NEW YORK -- All he'd wanted to do was get back on the mound and get this next chapter of his career started.
Normalcy? No chance.
"It was a little weird, absolutely," David Price said.
It was also thrilling, especially for all the people who care about the Detroit Tigers. On Opening Day, no team had higher hopes than this one.
And then Price arrived.
"It's similar to 1998 in Houston, when we got Randy Johnson," Tigers manager Brad Ausmus said. "It's a similar infusion of energy."
Welcome to baseball's best starting rotation. In the end, it's that simple. See you in October. The Tigers are the first team in history to have the last three Cy Young Award winners in their league. To be able to line up Max Scherzer, Justin Verlander and Price together creates all kinds of expectations.
And some fun, too.
On Tuesday night at Yankee Stadium, Ausmus handed the ball to Price for the first time since he was acquired from the Rays at last Thursday's non-waiver Trade Deadline.
"He really looked exactly like he did in Tampa, except for the Tigers uniform on," Ausmus said. "He was calm. He was methodical. He got outs."
Price said he was helped by pitching against the Yankees, a team he'd started against 23 other times in his career. This was his third start at Yankee Stadium this season. The Yankees have changed since his last game, but at least the surroundings were similar.
On Tuesday, Price pitched 8 2/3 innings, threw a workman-like 112 pitches and allowed three earned runs. He struck out 10, walked none. He turned a tie game over to his bullpen, and the Tigers won it, 4-3, in the 12th inning thanks to catcher Alex Avila's eighth home run.
This was a big day for Avila, too. He prides himself on allowing his pitchers to get into a rhythm and to trust his pitch selection. He sat down with Price before the game and told him that there was no way they were going to be completely comfortable with one another in this first game.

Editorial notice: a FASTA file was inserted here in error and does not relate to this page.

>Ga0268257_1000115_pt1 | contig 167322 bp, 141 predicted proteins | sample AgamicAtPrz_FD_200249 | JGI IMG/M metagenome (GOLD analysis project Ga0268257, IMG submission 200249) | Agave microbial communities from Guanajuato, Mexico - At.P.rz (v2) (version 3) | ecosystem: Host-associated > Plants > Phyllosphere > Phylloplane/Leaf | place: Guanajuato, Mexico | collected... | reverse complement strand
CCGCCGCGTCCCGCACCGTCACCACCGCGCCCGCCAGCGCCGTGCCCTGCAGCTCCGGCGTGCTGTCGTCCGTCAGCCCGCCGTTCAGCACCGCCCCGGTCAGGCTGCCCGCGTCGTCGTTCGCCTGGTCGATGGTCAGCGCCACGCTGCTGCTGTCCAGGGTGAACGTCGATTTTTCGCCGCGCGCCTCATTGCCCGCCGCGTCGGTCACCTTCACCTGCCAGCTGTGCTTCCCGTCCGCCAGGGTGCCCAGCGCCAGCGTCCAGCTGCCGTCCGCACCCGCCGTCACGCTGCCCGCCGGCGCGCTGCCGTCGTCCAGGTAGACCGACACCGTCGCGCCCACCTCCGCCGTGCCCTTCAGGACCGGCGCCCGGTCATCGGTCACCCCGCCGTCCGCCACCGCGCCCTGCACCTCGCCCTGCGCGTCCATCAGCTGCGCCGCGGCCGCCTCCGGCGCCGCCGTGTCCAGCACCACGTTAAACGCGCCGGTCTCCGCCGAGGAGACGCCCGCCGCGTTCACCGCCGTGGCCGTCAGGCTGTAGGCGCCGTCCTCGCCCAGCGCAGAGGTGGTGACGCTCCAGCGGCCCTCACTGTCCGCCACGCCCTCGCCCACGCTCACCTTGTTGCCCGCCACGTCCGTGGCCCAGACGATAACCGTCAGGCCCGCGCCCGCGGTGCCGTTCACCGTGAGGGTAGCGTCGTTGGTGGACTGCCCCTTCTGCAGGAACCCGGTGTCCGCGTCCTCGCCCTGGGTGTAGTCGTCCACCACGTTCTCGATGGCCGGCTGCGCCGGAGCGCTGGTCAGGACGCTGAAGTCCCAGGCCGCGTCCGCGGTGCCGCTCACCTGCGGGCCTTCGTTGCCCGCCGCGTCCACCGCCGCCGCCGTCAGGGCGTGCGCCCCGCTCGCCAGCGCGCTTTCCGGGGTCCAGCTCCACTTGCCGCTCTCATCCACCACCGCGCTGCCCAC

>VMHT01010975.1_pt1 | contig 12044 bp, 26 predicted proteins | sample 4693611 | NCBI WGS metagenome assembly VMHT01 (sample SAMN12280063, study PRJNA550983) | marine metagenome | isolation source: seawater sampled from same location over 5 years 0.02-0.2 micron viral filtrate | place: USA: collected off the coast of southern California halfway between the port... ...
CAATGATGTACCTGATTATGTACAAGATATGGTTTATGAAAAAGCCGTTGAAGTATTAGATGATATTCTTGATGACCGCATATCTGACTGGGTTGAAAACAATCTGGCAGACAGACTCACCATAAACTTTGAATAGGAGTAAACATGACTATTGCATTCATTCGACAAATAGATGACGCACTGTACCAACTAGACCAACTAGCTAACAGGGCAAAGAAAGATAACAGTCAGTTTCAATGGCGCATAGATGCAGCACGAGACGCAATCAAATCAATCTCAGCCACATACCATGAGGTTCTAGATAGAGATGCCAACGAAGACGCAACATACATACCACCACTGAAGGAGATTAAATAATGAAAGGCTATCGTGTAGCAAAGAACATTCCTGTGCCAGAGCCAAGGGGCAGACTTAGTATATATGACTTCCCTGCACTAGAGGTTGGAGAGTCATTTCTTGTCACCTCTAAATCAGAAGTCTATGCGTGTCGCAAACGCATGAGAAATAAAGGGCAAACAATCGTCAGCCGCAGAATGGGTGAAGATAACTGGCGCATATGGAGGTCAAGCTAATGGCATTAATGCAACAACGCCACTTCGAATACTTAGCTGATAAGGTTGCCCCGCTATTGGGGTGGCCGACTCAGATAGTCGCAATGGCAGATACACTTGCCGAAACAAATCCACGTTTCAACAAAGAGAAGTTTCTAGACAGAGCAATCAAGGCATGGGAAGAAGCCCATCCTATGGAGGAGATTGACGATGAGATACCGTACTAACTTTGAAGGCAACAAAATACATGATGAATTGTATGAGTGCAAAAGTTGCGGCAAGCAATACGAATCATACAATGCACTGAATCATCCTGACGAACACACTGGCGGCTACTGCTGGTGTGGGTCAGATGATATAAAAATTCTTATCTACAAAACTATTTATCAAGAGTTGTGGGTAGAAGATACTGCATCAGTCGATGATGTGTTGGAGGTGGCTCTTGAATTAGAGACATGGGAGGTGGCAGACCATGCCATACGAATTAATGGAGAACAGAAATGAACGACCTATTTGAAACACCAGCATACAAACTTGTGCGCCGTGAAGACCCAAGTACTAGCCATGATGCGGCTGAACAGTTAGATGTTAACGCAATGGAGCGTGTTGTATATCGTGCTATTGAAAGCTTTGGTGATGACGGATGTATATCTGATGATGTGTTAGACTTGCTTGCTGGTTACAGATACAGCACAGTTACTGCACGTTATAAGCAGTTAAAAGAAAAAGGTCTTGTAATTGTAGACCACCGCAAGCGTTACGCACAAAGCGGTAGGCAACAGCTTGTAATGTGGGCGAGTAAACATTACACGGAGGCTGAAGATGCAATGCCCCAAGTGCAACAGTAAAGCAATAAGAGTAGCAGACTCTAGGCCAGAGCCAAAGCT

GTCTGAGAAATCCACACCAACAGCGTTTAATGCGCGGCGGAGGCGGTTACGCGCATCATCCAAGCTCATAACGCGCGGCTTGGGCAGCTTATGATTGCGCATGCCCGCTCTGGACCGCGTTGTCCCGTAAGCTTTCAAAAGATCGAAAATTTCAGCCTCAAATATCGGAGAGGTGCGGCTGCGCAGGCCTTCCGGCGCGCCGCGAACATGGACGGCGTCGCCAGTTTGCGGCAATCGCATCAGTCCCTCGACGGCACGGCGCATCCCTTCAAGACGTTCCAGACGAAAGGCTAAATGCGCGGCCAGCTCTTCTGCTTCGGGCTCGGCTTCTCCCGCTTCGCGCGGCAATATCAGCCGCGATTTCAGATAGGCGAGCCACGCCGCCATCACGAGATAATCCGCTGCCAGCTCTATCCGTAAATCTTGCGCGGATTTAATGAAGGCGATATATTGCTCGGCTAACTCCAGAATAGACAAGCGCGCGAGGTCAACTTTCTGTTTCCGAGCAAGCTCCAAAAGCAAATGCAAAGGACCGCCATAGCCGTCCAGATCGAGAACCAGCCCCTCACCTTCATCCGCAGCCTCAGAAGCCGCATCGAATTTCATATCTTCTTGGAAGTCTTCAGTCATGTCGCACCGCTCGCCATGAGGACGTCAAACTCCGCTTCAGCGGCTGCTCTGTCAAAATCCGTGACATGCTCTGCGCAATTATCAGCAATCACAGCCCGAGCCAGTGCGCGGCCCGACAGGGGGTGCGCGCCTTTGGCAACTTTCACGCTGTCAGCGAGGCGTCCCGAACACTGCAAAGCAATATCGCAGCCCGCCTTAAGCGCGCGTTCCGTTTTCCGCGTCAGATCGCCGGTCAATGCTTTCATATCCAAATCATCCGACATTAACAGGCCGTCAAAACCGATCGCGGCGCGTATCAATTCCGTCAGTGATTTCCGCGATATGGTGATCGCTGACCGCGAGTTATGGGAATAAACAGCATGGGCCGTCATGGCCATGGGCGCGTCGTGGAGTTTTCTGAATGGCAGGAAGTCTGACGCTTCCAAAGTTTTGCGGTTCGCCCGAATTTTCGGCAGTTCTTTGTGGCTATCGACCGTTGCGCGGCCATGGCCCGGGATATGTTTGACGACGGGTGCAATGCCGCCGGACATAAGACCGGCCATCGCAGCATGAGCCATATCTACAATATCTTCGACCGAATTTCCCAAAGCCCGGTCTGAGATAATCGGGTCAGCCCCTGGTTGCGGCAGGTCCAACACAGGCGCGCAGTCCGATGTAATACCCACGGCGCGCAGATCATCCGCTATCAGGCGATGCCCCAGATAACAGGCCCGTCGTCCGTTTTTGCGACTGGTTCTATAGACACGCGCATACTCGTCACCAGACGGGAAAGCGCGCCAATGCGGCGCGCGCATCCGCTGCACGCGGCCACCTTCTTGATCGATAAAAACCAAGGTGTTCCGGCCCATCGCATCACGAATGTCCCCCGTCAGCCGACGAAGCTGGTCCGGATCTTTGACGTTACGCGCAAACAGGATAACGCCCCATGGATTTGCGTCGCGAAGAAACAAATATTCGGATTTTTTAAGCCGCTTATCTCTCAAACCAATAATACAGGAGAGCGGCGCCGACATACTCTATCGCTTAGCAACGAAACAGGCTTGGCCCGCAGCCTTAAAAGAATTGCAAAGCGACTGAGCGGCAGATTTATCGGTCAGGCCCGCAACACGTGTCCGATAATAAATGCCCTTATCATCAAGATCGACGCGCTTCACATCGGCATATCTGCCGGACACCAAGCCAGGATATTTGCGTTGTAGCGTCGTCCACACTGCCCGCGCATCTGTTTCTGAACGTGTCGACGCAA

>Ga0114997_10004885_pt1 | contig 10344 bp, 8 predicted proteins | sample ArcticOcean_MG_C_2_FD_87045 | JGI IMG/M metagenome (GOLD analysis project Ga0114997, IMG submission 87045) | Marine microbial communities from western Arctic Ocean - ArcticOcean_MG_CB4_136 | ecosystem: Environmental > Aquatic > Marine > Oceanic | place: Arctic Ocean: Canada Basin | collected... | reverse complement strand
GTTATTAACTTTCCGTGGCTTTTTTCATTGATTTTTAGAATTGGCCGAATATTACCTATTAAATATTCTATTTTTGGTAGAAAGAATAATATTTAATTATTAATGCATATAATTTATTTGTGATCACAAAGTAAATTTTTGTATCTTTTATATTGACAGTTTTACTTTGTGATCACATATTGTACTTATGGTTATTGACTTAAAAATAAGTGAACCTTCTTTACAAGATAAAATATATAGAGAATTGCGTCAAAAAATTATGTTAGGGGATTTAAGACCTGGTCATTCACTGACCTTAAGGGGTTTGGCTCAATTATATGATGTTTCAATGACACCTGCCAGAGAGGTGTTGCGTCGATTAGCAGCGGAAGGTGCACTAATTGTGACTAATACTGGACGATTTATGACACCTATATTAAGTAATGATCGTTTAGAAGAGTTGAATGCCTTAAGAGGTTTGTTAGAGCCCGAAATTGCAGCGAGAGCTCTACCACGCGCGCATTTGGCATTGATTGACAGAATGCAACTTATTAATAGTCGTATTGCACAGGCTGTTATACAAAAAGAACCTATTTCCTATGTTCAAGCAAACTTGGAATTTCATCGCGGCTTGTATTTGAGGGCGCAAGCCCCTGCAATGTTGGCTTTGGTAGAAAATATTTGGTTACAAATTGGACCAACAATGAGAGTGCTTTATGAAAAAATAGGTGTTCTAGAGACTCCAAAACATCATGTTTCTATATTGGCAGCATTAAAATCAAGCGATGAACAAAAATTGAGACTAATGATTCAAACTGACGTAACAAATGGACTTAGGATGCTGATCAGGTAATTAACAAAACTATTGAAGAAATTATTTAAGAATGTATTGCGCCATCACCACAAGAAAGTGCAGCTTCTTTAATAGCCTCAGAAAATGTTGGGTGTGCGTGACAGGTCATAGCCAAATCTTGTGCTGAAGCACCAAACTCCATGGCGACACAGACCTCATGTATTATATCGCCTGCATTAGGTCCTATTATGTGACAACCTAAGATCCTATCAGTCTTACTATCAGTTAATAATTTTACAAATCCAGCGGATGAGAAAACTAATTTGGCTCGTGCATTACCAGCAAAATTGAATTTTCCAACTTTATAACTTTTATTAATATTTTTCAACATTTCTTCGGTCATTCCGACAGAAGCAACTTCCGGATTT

"I told him, 'I don't know you just yet. If I put something down, don't be afraid to shake. We'll go with what you feel,'" Avila said. "Today, I thought he did a great job."
Avila caught all of Price's bullpen warmup session before the game to get more accustomed to how the ball comes out of his hand.
While there's still so much to learn, October is almost two months away. OK, one step at a time.
"The next step is figuring out how he likes to attack hitters," Avila said. "I go through video of his previous starts and things like that. But it's always a little different in the game. It's knowing how he likes to attack hitters. What are his go-to pitches in certain situations? At times during this game, there were times I wasn't sure."
Avila saw enough to be impressed.
"He's got [pitches] that move both directions," Avila said. "Great fastball. Great secondary pitches. There's a lot to worry about as a hitter."
There was a moment in the bottom of the second inning that summed up why Price is so good. In an at-bat against Yankees right fielder Martin Prado, Price threw 10 pitches. He threw four two-seam fastballs between 94 and 96 mph. He threw a four-seamer at 96 mph. He threw three changeups as well. And a cutter. And a curveball.
He struck out Prado on a 96-mph fastball, ending an at-bat that showed both players at their best.
"I threw him everything I had," Price said. "I was happy to end that at-bat with an out. He's definitely a good hitter. He's not an eight-hole guy, that's for sure."
There'll be other small milestones for Price as he settles into life with his new team. One of those is a scheduled start against his old team later this month.
In the end, though, when Tigers president and general manager Dave Dombrowski pulled off the trade, it was with an eye toward playing deep into October.
For Price, it's about one day at a time.
"I feel a lot better about everything right now, helping these guys win a game," Price said. "It probably helped facing a team I've faced multiple times. But it definitely felt weird wearing a Tigers uniform for the first time. It feels good it's over."
Richard Justice is a columnist for MLB.com. Read his blog, Justice4U. This story was not subject to the approval of Major League Baseball or its clubs.